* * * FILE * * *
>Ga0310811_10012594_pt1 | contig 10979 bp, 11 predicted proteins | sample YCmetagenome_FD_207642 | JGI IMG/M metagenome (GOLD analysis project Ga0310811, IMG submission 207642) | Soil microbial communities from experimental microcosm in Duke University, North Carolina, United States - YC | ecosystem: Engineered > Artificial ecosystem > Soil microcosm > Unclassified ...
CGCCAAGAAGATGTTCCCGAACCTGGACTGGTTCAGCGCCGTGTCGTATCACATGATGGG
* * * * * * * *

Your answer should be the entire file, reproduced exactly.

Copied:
>Ga0310811_10012594_pt1 | contig 10979 bp, 11 predicted proteins | sample YCmetagenome_FD_207642 | JGI IMG/M metagenome (GOLD analysis project Ga0310811, IMG submission 207642) | Soil microbial communities from experimental microcosm in Duke University, North Carolina, United States - YC | ecosystem: Engineered > Artificial ecosystem > Soil microcosm > Unclassified ...
CGCCAAGAAGATGTTCCCGAACCTGGACTGGTTCAGCGCCGTGTCGTATCACATGATGGG